California native Jack McDowell was a high school standout at Notre Dame High School in Sherman Oaks, playing various positions on the diamond.
McDowell attended Stanford University, where he made an immediate impact, being named Co-Freshman of the Year, a second team All-American his sophomore season and a third team All-American in 1987. He led the Cardinal to the 1987 College World Series championship.
The big righty was drafted by the Chicago White Sox in the first round of the 1987 MLB Amateur Draft as the fifth overall pick. The talented pitcher only made a few starts in the minor leagues before making his major league debut in September of 1987.
McDowell played for the White Sox for eight sensational seasons, followed by a year with the New York Yankees, two seasons with the Cleveland Indians and two seasons with the Anaheim Angels before retiring after the 1999 season.
During his peak in the early to mid nineties, McDowell was one of the most dominant pitchers in the big leagues. The three time All-Star posted a magical 1993 season as he led the American league in wins and captured the AL Cy Young Award.
Known as a dependable, reliable workhorse, McDowell led the league in complete games in 1992 and once again in 1995. He led the league and shutouts in his memorable 1993 campaign.
“Black Jack” finished his career with over 100 wins, more than 1,300 strikeouts and over over 60 complete games with 13 of those being shutouts.
He also gained a measure of fame for his talent as a rock musician.
In this recent interview with SC Daily, he talks about some fans that were too close for comfort at old stadiums around the league, the whereabouts of his Cy Young Award, memorable autograph experiences as a young Dodgers fan and much more.
TR–From your time in high school, starring at Stanford University, or even during your great big league career with the White Sox, Yankees, Indians and Angels, what was the most memorable fan interaction you’ve had?
JM-The fans were always pretty cool. One of the scariest parts was in the old Detroit Stadium. At the original Tiger Stadium, if you look at the side of the field where the bullpen was it was like the old Cubs field where the fans were directly behind you. They could smack you in the head if they wanted to. It was weird at times. They would do stuff and you thought, ‘OK, I’m not going to fight with a fan.’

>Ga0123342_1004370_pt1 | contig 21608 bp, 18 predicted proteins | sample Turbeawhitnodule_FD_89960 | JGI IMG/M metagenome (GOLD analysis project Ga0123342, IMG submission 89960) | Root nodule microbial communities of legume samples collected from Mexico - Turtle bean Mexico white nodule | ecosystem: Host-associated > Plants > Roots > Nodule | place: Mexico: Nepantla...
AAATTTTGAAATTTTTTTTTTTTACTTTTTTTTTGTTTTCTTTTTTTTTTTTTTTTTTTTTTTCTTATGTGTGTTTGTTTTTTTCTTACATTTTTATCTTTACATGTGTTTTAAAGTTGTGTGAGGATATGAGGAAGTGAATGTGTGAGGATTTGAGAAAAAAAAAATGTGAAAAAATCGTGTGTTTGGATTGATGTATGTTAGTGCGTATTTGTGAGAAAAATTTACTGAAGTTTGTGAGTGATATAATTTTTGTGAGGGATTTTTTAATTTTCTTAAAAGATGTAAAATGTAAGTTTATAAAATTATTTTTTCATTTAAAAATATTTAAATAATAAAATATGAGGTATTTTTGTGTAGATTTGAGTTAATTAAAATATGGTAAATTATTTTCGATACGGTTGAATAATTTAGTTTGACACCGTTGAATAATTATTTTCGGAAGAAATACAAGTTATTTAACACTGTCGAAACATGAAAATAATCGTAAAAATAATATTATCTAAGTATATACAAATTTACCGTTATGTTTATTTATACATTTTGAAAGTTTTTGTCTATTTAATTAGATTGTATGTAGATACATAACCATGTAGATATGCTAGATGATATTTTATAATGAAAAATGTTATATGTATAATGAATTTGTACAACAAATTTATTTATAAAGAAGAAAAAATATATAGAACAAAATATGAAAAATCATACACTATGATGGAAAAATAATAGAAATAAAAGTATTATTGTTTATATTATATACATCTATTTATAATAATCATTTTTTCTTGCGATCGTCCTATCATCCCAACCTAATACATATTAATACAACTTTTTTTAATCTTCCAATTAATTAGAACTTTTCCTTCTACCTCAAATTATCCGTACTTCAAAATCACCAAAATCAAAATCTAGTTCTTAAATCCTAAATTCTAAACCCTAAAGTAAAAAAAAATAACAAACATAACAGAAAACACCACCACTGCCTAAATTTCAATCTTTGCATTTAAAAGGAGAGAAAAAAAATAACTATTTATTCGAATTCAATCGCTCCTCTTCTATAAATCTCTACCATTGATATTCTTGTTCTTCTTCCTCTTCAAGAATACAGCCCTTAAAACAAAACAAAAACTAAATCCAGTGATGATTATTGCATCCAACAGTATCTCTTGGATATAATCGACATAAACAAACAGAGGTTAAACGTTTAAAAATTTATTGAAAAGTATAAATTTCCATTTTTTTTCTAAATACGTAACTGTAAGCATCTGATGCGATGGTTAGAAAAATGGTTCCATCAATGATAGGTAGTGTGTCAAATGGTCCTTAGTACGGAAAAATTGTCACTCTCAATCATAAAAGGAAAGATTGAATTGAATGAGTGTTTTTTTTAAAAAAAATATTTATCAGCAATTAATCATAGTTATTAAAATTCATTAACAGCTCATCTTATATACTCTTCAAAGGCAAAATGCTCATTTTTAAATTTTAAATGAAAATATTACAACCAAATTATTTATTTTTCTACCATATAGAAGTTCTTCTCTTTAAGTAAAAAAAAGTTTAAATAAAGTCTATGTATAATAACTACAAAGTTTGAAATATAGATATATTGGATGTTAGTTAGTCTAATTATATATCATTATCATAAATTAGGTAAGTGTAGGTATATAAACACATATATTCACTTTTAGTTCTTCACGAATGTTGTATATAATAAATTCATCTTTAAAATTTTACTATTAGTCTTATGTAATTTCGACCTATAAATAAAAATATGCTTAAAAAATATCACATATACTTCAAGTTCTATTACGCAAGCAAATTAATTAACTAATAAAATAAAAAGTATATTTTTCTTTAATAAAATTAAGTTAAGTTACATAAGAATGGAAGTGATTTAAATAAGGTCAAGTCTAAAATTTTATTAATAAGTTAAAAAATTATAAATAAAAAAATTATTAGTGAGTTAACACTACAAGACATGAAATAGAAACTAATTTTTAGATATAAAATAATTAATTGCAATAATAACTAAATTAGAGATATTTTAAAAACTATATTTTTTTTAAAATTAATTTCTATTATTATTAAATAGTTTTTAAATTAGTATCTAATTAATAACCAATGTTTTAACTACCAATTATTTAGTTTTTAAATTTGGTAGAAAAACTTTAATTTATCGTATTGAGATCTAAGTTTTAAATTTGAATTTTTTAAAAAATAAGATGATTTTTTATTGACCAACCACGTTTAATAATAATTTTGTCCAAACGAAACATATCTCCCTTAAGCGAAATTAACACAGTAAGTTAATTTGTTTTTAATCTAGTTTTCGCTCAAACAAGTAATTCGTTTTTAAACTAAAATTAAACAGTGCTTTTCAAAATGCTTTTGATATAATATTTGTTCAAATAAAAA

TR–Being a long time pro, a three time All-Star and a Cy Young Award winner, do you have that iconic award in the house or other memorabilia from your career?
JM– There are tons of it around. I’ve got some pretty cool stuff. I’m in my office right now and I’m looking down and I’ve got a backpack from the All- Star game while I was in Cleveland. I didn’t make the team but because the game was at our home field we got to have backpacks from the game. It says All-Star Game 1997. I have tons of baseballs in this one little place in the office…yeah, and the Cy Young Award is hanging up on the wall. The balls are of so many Hall of Fame dudes and it is so sad because so many of them have passed away. My father had some from when he grew up. We have a bunch of old ones like that so it’s cool.
TR-As a huge fan of baseball and a big collector of cards, what players and teams did you root for and who did you collect?
JM– Growing up in Los Angeles, I was a Dodgers fan. The very first autograph I ever sent out was to Steve Garvey and he sent it back. That was the first one I ever got. As far as cards, I just had whatever cards I would get. That was the funny thing, they used to put them on the wheels of your bike to make that sound. Nah, I never used to do that. I would keep them and keep them good.
One funny story about autographs was that my father had a Don Drysdale signed baseball and I did it just like the movie. I took it outside and played with it because we didn’t have any other baseballs at the time. My dad was our Little League coach and he had all the baseballs in a bucket in his car and he was at work and I had a friend come over and we wanted to play out the backyard. We didn’t have any baseballs and I can grab that one off the counter and we used the Don Drysdale one and we beat it up and made it dirty. I got lucky because he was one of the radio guys in Chicago when I was playing in Chicago so I got to get him to sign a ball and get it back to my dad. ‘Here is the one I messed up.’
TR– That is redemption for sure. It sounds like a scene right out of The Sandlot.
JM-Exactly. That is exactly what it was.
TR–Your official rookie cards appeared in 1988 in Donruss, Fleer, Score Update and Topps Traded. What was it like see yourself on a baseball card for the first time?
JM– It was funny and then there were so many cards during that era that it was crazy. It really jumped up. There were only a few card companies when I was growing up. Then all of the different companies started and there are so many different cards.
TR–There is a database that shows that you have 589 different cards to date. That’s a pretty wild number. So how many of those do you think you have right now?
JM-Wow. That is crazy. I have a lot of them. I haven’t actually counted them. I put a bunch of them in my office and I every time I get one that I don’t have or one that I haven’t seen one I’ll put it up. There are probably a few hundred that I have.
Coming soon: A Card Back Q&A with “Black Jack” McDowell